The Basics of Long Term Care
Last updated on January 8, 2023
Long-term care comprises the services that include medical and non-medical care provided to people who are unable to perform the normal ‘activities of daily living‘ (ADLs) such as dressing or bathing.
The need for long-term care is most frequently developed as part of the normal aging process, but can also be due to a serious injury or illness such as a stroke, neurodegenerative disorder, Alzheimer’s disease or dementia.
The activities of daily living (ADLs) are most commonly defined as:
– Toileting (including support for incontinence)
– Impaired mobility (getting out of bed, or rising from a chair)
To qualify for long-term care insurance claims, individuals generally must need assistance with two or more activities of daily living (ADLs), or suffer from cognitive decline such as Alzheimer’s or dementia.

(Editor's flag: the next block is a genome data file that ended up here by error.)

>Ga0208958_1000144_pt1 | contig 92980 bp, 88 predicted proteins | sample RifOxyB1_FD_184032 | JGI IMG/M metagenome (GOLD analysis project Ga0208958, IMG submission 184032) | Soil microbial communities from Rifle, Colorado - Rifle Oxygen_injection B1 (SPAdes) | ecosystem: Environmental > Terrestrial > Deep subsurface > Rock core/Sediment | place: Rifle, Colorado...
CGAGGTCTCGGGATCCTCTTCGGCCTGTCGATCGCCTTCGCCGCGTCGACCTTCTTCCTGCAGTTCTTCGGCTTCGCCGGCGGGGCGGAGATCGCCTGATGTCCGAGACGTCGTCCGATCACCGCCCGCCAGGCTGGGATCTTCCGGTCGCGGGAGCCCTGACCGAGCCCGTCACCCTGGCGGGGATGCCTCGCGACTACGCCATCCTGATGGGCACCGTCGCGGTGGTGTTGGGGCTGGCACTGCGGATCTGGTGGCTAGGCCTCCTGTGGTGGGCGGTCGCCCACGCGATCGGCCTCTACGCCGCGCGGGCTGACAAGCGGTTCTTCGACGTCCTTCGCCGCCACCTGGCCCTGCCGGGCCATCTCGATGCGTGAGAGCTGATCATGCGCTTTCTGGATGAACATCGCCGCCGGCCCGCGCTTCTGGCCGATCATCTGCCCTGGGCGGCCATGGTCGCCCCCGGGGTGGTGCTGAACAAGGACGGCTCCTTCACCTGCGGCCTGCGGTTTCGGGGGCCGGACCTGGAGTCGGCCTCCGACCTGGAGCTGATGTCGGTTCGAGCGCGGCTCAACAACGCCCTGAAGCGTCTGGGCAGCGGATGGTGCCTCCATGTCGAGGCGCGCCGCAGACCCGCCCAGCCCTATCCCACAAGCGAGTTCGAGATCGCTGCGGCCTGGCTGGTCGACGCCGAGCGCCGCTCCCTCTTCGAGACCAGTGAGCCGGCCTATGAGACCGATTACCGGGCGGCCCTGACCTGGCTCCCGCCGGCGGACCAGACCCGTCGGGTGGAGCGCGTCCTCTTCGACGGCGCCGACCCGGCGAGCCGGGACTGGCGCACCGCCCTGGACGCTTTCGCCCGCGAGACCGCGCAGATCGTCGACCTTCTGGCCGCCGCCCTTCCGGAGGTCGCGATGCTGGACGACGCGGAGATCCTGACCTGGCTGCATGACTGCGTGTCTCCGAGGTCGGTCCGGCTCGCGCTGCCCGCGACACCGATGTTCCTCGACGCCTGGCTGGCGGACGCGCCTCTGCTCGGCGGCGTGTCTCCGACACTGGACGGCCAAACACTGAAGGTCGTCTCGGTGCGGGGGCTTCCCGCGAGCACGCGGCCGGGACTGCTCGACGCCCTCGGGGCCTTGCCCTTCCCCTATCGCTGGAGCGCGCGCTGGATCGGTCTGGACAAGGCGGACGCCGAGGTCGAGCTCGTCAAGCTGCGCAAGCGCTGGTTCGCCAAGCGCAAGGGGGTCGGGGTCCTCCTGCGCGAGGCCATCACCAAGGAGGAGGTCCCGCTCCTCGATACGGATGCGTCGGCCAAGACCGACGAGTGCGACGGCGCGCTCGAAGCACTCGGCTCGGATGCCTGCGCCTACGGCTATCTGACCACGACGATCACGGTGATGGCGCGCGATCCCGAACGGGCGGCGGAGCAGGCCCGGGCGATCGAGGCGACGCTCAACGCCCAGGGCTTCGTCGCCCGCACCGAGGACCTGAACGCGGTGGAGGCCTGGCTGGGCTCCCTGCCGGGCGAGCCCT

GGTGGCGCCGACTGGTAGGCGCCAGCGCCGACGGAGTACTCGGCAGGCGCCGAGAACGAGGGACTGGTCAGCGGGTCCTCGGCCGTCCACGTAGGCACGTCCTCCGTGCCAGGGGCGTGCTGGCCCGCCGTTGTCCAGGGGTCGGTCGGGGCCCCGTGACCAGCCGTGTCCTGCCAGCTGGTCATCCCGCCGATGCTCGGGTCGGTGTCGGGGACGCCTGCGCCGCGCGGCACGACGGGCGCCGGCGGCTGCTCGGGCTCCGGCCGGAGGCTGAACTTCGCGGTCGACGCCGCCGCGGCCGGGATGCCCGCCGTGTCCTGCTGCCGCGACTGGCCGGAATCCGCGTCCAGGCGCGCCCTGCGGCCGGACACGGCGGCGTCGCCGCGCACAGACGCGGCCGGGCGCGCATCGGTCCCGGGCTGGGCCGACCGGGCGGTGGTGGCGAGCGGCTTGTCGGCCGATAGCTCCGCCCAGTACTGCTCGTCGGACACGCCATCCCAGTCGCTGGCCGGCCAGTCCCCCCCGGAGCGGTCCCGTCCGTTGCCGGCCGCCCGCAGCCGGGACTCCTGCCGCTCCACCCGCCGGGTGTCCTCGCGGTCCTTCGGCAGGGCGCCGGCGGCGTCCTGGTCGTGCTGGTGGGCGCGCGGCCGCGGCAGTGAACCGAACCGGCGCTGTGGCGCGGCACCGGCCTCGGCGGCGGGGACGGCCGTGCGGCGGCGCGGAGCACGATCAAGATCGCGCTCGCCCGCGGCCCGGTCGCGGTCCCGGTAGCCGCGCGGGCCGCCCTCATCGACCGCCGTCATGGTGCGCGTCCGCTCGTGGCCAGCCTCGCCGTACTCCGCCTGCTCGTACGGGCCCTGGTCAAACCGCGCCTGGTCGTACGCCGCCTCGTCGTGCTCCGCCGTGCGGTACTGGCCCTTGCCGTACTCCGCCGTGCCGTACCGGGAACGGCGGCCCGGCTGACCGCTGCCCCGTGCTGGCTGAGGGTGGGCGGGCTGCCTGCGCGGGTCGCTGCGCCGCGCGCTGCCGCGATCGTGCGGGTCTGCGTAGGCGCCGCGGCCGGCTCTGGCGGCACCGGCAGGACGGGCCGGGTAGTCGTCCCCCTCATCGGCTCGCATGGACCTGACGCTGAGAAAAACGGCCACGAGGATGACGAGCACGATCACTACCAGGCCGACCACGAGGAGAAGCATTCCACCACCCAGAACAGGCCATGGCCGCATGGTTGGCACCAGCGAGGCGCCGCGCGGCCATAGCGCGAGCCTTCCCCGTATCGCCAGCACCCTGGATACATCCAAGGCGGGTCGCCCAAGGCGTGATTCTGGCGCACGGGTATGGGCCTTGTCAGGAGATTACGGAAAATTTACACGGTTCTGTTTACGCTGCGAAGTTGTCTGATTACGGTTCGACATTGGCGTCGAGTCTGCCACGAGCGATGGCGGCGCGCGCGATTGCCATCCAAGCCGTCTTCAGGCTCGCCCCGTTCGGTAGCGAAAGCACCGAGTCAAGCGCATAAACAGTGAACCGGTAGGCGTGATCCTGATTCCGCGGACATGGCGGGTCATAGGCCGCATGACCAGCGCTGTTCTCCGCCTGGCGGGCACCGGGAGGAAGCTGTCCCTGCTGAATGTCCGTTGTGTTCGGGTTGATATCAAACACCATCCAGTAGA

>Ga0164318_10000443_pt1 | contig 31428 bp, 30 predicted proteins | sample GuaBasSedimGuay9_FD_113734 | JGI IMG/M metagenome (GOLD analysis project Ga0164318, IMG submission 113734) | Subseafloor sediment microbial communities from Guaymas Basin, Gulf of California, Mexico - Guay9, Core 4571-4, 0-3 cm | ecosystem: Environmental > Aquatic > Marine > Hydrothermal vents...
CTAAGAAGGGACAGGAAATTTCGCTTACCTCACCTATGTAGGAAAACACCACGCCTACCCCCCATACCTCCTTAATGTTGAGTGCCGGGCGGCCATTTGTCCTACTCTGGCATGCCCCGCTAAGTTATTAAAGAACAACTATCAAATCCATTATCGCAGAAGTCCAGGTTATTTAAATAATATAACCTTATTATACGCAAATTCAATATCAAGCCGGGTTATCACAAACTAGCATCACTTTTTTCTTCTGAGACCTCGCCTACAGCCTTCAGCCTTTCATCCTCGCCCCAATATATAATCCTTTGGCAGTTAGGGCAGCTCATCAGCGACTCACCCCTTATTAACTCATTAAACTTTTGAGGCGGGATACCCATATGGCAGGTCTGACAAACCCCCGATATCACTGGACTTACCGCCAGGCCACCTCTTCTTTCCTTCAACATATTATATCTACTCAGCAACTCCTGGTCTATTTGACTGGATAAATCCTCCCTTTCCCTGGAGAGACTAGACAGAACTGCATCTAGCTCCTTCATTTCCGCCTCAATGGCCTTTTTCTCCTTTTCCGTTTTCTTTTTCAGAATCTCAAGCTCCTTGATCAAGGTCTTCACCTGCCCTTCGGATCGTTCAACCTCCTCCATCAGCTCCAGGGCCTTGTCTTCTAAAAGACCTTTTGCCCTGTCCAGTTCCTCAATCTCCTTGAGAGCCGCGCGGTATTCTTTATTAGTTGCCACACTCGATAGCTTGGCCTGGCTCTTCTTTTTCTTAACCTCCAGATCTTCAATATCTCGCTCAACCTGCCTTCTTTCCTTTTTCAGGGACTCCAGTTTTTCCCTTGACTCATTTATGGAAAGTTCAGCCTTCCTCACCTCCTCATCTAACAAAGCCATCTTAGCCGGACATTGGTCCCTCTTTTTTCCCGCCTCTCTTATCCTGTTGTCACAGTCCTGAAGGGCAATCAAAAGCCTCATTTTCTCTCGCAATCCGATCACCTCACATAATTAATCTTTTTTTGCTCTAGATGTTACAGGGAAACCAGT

Long-term care can be provided at home or in assisted living or nursing homes. Individuals may need long-term care at any age. Medicare and most health insurance plans don’t pay for long-term care.
Long-term care costs can quickly add up and result in draw downs from retirement assets to pay for care.
The goal of long-term care is to support independence to the highest degree possible in light of these impairments to ADLs.
Compare your long term care insurance options
Are you looking for the best long term care coverage at the lowest cost, that fits your specific needs?
Our brokerage is family-run with a combined 41 years of experience in the insurance industry. As independent brokers, we offer customized advice and recommendations, and can direct you to the best option among the many carriers we represent: Brighthouse Financial, OneAmerica, Mutual of Omaha, National Guardian Life, Lincoln Financial Group, and Securian.